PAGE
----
Now, to address the elephant in the room – which is to say, the President in the room. Miller and Grampa thrust the image of Donald Trump in the reader’s face – though here as the Governor, instead of President, a puppet of Joker and Darkseid. As I mentioned previously, several readers have objected to this use of current political figures in such an emotionally charged and obnoxious way – but it’s completely unsurprising if you’ve been paying attention to what Frank Miller has been doing his entire career. The use of Ronald Reagan as a somewhat negative figure in Dark Knight Returns clearly signals Miller’s interest in using current political figures as symbols for the frustrations he has with modern society. While I am no fan of our current President, I also find the constant intensity with which many people hate him incredibly draining and poisonous to relationships and conversation, and I am annoyed with the way Miller and Grampa combine Trump’s image with the iconography of tyrant states. The shallowness of the approach is only highlighted by the controversy over one of the variant covers – Carrie Kelley, Batwoman, throwing a Molotov cocktail – which has apparently been banned in China because of its perceived connection to the Hong Kong protestors. While Miller and Grampa paint Trump and his supporters as gleefully destructive and bullying (definitely true of the former, and sadly true of at least some of the latter) who desire to run a police state, it’s a bit of a shame that he didn’t reach a bit deeper into current political conflicts and highlight an actual police state run by people willing to do things the current political party is certainly not doing. While such a geopolitical commentary clearly would have caused difficulty for DC’s multinational owners Warner Brothers and AT&T (given the controversy over the cover alone), it would have been bold in a way that attacking the US president is not – which gives the lie to the argument that Miller is living in a police state, as he’s able to make blatantly disparaging comments about his President, and has zero fear of reprisal, while people who use the image of Winnie-the-Pooh in China face serious consequences for just the CHANCE of criticism of their leader’s appearance.
Contrary to the current narrative (to be fair, based only on one day of reader commentary), Miller and Grampa don’t have a clear message. All their visual craft and wordsmithing is not devoted towards a coherent, carefully constructed political philosophy or worldbuilding structure, and if you attempt to make it into one, it will frustrate you intensely. Instead, they create a powerful impression of an attitude, perfectly summed up in the idea of an energetic group of young people fighting for something they don’t even understand – the hope of a better, more free future. What I, as a more politically conservative person who finds the kind of lazy vitriol hurled at Trump here obnoxious (even as I acknowledge that many of the President’s statements and supporters map fairly clearly onto that model), would like readers to take away is something similar to what more thoughtful commentators have said since the US election of 2016: Donald Trump is the symptom, not the cause, of our current tribal hatreds, violence, and despair. I think that seeing the Joker and Darkseid as his puppeteers can be read thoughtfully in this way, and I hope people will do so, rather than blindly hating the comic for mocking the President, or blindly cheering it for the same thing.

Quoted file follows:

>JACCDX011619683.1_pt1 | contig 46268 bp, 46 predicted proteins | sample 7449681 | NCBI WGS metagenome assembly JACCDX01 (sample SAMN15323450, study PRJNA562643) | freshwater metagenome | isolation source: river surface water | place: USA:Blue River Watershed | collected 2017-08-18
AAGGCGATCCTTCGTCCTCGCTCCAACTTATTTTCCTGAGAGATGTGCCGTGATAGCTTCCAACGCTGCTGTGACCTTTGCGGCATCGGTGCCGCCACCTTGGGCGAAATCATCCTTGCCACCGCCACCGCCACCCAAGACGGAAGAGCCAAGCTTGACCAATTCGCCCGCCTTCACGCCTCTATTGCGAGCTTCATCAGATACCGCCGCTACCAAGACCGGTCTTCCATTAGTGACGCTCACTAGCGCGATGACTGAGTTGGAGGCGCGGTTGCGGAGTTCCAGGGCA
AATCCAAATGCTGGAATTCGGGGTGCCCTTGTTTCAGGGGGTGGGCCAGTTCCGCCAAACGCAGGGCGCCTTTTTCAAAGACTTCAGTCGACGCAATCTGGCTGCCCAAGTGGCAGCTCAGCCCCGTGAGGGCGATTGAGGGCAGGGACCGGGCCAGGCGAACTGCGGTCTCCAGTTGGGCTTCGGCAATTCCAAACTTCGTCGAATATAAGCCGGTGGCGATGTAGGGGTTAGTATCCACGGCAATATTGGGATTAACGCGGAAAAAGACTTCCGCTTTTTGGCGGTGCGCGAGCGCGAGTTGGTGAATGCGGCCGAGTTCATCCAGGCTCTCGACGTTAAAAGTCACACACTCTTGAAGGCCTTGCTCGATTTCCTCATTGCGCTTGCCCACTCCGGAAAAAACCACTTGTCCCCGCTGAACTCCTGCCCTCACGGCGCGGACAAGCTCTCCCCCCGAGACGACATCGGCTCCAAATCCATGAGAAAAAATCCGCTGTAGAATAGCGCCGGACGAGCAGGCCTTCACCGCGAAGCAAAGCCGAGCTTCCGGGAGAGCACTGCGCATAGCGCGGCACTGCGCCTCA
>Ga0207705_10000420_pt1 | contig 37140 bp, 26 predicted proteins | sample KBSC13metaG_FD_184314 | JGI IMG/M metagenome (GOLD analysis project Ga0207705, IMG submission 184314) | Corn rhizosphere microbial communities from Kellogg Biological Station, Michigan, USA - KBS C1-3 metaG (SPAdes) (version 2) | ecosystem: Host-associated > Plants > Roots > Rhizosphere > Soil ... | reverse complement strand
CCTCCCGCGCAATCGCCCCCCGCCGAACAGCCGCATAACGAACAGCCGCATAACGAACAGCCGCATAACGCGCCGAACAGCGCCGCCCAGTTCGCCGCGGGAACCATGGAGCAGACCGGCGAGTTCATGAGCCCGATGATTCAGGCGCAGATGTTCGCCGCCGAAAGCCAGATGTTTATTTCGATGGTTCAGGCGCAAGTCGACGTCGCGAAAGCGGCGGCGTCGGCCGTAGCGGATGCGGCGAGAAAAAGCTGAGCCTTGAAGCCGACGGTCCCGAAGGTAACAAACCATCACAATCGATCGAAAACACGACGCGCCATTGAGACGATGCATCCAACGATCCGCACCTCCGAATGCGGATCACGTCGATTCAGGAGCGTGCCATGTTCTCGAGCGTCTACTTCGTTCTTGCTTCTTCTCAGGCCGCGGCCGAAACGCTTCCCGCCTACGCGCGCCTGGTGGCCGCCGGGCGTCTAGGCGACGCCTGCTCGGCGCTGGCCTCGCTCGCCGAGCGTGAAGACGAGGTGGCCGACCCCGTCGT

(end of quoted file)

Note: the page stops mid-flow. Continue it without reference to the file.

I want to close this review by highlighting my favorite thing about the comic – Carrie Kelley. In interviews, Miller has recently said (echoing reports of conversations he’s had at conventions) that Carrie Kelley has become the main character of his Dark Knight Returns universe – and though the narrative lacks a laser focus on her in this one-shot, it does show you just how appealing and fun she is. From her brilliant look as Batwoman, to the incredibly cool single scene we have of her with her cowl off at the beginning of the story, to the absolutely brilliant page of her sticking her tongue out while she rips the roof from Joker’s car, we see the infectious beauty of the kid with huge hair and goggle glasses aiming her slingshot at Superman thirty years ago – a wonderful evolution. I eagerly await the publication of Miller and artist Ben Caldwell’s Carrie Kelley graphic novel, likely delving into Carrie’s younger days, as the preview images posted highlight her Robin costume. It’s clear to me that Miller knows and loves Carrie, and hopefully will provide several more stories in her past, present, and future to come.
Final Thoughts: A gorgeous, slightly flawed, but an infectiously fun entry in the Dark Knight Returns universe.